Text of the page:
There’s been a bit of a blogstorm over the impending release of the sequel to Freakonomics, the obviously-titled SuperFreakonomics. The authors are being taken to task for allegedly questionable science and statistics work, accused of oversimplifying or distorting their results for the sake of contrariness. There’s good discussion and links on Language Log’s post on the controversy:
Overall, the promotion of interesting stories in preference to accurate ones is always in the immediate economic self-interest of the promoter. It’s interesting stories, not accurate ones, that pump up ratings for Beck and Limbaugh. But it’s also interesting stories that bring readers to The Huffington Post and to Maureen Dowd’s column, and it’s interesting stories that sell copies of Freakonomics and Super Freakonomics. In this respect, Levitt and Dubner are exactly like Beck and Limbaugh.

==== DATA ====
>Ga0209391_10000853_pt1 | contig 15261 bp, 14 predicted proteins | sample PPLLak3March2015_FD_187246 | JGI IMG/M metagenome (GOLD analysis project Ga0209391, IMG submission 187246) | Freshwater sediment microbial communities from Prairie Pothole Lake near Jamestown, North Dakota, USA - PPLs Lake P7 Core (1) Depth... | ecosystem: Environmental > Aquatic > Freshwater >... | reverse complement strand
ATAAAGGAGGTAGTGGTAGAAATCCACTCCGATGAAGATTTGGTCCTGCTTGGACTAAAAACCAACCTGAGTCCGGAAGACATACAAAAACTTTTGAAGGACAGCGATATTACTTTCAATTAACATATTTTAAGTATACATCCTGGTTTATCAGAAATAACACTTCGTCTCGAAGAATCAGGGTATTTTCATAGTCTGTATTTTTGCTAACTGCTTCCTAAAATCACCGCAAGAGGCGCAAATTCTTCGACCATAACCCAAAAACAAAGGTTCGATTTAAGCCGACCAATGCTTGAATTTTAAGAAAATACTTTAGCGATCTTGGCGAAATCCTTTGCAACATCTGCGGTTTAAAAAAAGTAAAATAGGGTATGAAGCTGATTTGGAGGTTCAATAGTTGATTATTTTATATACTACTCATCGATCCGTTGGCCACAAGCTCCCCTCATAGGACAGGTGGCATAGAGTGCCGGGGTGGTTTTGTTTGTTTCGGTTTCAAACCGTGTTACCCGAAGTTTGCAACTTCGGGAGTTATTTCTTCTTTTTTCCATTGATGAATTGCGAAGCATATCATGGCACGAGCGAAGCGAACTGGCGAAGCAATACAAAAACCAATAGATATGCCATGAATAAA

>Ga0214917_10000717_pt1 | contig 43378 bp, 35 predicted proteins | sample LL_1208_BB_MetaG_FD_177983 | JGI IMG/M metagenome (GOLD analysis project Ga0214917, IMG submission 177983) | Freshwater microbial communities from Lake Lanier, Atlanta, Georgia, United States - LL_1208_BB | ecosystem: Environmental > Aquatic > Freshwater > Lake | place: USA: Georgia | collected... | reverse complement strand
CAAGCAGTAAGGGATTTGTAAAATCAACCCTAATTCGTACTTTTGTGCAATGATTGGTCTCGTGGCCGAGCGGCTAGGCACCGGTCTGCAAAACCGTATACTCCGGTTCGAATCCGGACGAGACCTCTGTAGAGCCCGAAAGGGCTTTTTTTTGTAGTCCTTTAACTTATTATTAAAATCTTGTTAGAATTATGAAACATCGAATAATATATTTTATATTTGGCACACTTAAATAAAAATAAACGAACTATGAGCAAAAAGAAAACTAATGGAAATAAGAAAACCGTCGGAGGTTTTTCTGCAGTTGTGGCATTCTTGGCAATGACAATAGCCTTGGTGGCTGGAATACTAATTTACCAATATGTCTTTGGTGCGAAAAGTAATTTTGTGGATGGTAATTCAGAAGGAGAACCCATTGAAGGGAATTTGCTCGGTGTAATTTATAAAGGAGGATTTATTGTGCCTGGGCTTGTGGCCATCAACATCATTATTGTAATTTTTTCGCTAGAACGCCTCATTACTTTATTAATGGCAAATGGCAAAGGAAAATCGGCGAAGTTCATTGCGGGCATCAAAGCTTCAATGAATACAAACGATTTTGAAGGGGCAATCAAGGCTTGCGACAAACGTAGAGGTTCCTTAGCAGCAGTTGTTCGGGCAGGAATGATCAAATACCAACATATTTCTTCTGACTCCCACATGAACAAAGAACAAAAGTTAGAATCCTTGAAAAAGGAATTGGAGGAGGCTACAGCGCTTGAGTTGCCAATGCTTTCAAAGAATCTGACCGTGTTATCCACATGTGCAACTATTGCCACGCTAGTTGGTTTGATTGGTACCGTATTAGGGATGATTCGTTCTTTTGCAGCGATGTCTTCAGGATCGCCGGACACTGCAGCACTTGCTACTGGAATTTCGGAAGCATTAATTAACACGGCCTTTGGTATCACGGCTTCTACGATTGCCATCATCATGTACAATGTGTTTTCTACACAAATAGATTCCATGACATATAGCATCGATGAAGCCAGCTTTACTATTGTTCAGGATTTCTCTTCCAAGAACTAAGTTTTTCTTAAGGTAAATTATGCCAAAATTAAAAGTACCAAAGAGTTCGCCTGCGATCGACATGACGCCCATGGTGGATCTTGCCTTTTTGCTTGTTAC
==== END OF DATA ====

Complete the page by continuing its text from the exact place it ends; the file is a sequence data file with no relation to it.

We might call this the Pundit’s Dilemma — a game, like the Prisoner’s Dilemma, in which the player’s best move always seems to be to take the low road, and in which the aggregate welfare of the community always seems fated to fall. And this isn’t just a game for pundits. Scientists face similar choices every day, in deciding whether to over-sell their results, or for that matter to manufacture results for optimal appeal.
In the end, scientists usually over-interpret only a little, and rarely cheat, because the penalties for being caught are extreme. As a result, in an iterated version of the game, it’s generally better to play it fairly straight. Pundits (and regular journalists) also play an iterated version of this game — but empirical observation suggests that the penalties for many forms of bad behavior are too small and uncertain to have much effect. Certainly, the reputational effects of mere sensationalism and exaggeration seem to be negligible.